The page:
One dead after school bus collides with car in Ottawa; no students injured


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Bullying Scars

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The common mistake that bullies make is assuming that because someone is nice that he or she is weak. Those traits have nothing to do with each other. In fact, it takes considerable strength and character to be a good person. ~ Mary Elizabeth Williams

The Impact on Adult Life and Relationships

Untitled-1An explosion of research on bullying has raised our collective awareness of the serious impacts it can reading6gifhave on children. No longer do we accept it as an innocuous rite of passage, just a part of growing up that we grin and bear and grow out of later. But do we grow out of it, or are there lingering effects that last well beyond the school playgrounds and lunchrooms?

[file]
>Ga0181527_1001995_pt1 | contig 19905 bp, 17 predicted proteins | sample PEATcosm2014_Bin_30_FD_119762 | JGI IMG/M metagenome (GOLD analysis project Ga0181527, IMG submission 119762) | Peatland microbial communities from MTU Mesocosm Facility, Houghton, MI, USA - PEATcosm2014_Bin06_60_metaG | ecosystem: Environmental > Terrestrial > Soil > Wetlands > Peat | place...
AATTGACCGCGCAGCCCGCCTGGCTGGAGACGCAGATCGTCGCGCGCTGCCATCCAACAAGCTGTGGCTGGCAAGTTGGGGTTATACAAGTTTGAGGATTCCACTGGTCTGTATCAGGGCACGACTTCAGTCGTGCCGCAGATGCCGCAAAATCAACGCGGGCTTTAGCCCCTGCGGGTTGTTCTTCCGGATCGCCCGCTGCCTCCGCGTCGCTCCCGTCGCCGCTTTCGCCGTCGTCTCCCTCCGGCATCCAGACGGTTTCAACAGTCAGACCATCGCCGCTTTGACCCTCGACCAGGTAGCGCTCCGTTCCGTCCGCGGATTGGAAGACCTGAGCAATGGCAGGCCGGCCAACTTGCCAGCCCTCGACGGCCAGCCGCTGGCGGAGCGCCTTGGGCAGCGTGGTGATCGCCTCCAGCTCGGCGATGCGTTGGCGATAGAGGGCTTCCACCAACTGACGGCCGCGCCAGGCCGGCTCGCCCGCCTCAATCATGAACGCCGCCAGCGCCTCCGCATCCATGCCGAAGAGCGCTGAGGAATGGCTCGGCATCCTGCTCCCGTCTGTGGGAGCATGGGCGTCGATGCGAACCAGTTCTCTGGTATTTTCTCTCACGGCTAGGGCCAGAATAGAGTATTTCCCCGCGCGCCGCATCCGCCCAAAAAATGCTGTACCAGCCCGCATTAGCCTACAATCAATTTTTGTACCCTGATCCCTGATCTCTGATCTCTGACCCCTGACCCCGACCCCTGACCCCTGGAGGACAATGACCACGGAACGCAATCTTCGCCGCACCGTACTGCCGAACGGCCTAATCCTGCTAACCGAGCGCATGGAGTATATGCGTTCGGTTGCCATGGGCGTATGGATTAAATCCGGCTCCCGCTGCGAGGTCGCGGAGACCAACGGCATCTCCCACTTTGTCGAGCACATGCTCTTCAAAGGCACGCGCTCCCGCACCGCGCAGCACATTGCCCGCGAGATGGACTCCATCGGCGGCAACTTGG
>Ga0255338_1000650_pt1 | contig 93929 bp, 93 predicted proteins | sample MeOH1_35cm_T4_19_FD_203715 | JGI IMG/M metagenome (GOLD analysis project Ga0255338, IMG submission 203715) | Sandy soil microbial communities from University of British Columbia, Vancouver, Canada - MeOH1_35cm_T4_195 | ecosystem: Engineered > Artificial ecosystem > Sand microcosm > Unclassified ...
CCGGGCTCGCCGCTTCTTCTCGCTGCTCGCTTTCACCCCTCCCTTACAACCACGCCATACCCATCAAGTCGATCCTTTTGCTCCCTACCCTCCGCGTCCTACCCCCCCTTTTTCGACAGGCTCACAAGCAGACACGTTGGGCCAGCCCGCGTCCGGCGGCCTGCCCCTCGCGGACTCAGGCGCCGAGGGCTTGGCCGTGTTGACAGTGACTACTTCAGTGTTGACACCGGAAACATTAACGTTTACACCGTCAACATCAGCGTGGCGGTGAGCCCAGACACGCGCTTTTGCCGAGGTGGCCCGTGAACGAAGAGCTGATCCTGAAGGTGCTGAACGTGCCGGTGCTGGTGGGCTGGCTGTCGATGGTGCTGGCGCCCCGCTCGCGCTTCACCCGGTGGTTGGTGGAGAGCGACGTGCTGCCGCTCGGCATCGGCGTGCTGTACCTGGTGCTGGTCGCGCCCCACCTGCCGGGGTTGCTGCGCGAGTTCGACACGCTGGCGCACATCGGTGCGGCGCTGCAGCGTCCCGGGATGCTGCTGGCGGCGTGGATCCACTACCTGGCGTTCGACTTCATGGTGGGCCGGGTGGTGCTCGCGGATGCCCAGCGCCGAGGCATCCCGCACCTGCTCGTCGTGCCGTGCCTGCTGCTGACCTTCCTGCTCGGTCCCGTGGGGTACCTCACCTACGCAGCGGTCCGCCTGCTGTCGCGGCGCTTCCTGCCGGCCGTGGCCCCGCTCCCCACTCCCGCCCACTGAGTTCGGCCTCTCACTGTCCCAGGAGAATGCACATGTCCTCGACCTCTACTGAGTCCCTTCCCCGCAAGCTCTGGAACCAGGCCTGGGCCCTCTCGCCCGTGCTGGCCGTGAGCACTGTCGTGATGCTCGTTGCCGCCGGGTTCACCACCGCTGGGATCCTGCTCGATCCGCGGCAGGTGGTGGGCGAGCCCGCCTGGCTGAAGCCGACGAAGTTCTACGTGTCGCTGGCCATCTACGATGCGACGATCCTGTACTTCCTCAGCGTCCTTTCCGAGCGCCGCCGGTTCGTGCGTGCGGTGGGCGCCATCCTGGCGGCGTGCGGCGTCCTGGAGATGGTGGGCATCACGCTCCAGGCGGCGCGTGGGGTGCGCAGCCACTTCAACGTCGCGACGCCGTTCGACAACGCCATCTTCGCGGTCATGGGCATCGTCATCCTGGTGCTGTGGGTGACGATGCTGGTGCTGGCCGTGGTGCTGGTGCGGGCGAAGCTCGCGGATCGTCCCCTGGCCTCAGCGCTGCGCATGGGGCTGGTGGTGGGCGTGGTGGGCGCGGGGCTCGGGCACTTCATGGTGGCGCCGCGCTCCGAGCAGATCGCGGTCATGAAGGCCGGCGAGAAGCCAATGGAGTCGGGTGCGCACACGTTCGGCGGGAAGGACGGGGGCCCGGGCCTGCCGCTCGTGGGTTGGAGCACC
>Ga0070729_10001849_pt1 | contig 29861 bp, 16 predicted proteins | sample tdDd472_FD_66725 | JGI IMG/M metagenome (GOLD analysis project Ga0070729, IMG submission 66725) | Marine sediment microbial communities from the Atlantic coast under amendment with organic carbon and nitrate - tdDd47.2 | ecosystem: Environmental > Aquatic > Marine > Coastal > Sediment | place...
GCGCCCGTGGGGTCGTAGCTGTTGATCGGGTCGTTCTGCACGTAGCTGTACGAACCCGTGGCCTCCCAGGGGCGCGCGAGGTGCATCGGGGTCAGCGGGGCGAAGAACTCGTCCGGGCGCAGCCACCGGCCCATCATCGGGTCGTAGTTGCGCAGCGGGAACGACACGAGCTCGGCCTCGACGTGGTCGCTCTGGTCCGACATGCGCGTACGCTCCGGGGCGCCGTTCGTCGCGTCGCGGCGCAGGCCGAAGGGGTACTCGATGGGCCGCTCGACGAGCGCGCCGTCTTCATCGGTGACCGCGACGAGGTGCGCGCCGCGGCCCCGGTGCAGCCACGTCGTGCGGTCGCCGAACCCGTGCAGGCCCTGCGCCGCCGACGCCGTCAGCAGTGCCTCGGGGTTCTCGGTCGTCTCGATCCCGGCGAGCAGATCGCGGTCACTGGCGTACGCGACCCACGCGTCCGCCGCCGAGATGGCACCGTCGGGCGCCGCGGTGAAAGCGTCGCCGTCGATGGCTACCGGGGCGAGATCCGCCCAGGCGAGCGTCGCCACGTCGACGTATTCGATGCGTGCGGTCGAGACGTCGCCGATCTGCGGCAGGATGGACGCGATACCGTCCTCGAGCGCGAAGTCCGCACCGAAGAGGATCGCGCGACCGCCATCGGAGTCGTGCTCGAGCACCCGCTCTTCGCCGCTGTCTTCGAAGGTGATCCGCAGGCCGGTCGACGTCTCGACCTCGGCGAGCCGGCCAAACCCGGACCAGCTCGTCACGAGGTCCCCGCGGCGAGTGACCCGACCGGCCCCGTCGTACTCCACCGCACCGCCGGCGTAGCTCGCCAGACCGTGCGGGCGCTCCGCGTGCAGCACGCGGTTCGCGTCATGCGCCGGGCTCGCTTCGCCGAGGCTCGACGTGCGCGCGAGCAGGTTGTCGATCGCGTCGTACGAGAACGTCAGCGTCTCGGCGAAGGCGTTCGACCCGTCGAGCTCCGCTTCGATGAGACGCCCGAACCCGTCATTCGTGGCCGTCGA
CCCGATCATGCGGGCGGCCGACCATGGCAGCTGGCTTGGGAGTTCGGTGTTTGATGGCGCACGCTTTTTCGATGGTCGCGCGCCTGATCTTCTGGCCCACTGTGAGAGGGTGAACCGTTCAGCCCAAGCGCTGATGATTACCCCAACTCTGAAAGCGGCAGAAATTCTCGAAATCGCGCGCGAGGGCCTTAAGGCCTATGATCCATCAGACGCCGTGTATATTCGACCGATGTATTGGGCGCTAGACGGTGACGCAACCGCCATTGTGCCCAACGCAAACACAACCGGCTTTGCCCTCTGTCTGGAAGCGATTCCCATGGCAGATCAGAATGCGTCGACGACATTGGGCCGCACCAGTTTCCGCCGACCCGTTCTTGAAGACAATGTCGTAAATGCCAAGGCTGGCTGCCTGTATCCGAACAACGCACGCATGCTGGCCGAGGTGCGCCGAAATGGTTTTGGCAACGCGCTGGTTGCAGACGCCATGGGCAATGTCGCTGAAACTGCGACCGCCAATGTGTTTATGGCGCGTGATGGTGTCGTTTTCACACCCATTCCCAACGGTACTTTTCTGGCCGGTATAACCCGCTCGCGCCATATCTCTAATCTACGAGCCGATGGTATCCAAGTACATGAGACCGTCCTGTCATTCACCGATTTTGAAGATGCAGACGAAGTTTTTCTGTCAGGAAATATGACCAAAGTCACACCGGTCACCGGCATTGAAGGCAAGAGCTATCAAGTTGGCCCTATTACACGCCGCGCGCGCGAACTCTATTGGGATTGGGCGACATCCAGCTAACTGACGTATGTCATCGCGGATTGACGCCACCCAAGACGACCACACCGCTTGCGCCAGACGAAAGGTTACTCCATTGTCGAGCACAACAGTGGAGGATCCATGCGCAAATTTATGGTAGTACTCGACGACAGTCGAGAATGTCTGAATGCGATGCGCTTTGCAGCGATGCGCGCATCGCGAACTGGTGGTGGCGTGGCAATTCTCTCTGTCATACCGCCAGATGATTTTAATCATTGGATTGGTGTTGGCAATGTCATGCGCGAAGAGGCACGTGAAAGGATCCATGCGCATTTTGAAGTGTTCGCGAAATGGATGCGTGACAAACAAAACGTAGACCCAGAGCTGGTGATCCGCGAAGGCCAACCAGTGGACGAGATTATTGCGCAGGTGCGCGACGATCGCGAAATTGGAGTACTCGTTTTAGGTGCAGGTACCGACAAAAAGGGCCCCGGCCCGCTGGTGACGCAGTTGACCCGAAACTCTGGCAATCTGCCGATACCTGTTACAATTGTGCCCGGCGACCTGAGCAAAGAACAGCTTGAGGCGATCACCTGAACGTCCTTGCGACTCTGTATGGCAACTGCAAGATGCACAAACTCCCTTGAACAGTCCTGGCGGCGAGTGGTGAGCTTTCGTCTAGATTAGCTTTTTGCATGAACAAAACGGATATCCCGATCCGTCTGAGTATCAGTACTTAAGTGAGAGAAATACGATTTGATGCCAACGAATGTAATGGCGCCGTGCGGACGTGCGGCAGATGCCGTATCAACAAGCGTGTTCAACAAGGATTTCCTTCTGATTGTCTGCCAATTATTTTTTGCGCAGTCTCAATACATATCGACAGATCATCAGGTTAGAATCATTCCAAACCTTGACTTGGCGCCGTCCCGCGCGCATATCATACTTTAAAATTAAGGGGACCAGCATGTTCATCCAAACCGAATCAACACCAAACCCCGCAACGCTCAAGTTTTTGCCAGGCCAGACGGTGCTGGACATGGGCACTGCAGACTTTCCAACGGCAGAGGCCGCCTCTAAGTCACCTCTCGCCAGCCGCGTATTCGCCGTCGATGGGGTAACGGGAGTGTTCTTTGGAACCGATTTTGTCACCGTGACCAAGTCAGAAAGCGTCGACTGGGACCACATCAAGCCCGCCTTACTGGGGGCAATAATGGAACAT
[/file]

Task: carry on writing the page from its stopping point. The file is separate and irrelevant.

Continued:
Is bullying traumatic and, if so, does it last into adult life? Are there life-long consequences or are the effects pretty much shed as people grow? Are some of us more resilient than others? Are there any positive or saltwater-woman5unexpected outcomes as a result of being bullied (or having been a bully) as a child? In an effort to answer these questions, Bullying Scars describes childhood bullying from the vantage point of those victims, bullies, and bystanders who are now adults; the book discusses how lives have been changed, and explores the range of reactions adults exhibit.

The research gathered for this book, through interviews with over 800 people, points out that even adult decision-making is often altered by the victimisation they experience as children at the hands of peers, siblings, parents, or educators.